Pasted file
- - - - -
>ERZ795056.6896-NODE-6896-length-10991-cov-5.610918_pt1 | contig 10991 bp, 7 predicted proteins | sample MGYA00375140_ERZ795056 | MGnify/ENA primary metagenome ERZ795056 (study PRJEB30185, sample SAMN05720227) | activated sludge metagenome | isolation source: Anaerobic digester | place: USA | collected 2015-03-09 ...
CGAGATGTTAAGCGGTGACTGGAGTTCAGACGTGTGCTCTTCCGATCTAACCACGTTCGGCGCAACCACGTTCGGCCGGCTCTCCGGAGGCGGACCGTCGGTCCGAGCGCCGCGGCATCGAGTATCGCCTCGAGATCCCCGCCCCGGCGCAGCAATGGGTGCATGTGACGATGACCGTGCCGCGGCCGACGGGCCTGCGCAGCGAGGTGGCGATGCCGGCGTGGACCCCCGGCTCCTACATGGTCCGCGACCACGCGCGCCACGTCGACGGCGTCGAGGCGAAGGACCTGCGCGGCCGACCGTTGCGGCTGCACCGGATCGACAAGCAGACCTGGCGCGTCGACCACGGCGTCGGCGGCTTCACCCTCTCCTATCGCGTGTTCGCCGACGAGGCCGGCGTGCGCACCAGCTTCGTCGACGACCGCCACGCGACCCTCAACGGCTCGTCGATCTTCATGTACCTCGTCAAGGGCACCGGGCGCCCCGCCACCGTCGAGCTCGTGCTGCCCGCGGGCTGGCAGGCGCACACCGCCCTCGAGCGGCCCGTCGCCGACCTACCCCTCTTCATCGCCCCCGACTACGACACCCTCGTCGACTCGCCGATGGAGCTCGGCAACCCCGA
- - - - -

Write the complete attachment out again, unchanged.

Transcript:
>ERZ795056.6896-NODE-6896-length-10991-cov-5.610918_pt1 | contig 10991 bp, 7 predicted proteins | sample MGYA00375140_ERZ795056 | MGnify/ENA primary metagenome ERZ795056 (study PRJEB30185, sample SAMN05720227) | activated sludge metagenome | isolation source: Anaerobic digester | place: USA | collected 2015-03-09 ...
CGAGATGTTAAGCGGTGACTGGAGTTCAGACGTGTGCTCTTCCGATCTAACCACGTTCGGCGCAACCACGTTCGGCCGGCTCTCCGGAGGCGGACCGTCGGTCCGAGCGCCGCGGCATCGAGTATCGCCTCGAGATCCCCGCCCCGGCGCAGCAATGGGTGCATGTGACGATGACCGTGCCGCGGCCGACGGGCCTGCGCAGCGAGGTGGCGATGCCGGCGTGGACCCCCGGCTCCTACATGGTCCGCGACCACGCGCGCCACGTCGACGGCGTCGAGGCGAAGGACCTGCGCGGCCGACCGTTGCGGCTGCACCGGATCGACAAGCAGACCTGGCGCGTCGACCACGGCGTCGGCGGCTTCACCCTCTCCTATCGCGTGTTCGCCGACGAGGCCGGCGTGCGCACCAGCTTCGTCGACGACCGCCACGCGACCCTCAACGGCTCGTCGATCTTCATGTACCTCGTCAAGGGCACCGGGCGCCCCGCCACCGTCGAGCTCGTGCTGCCCGCGGGCTGGCAGGCGCACACCGCCCTCGAGCGGCCCGTCGCCGACCTACCCCTCTTCATCGCCCCCGACTACGACACCCTCGTCGACTCGCCGATGGAGCTCGGCAACCCCGA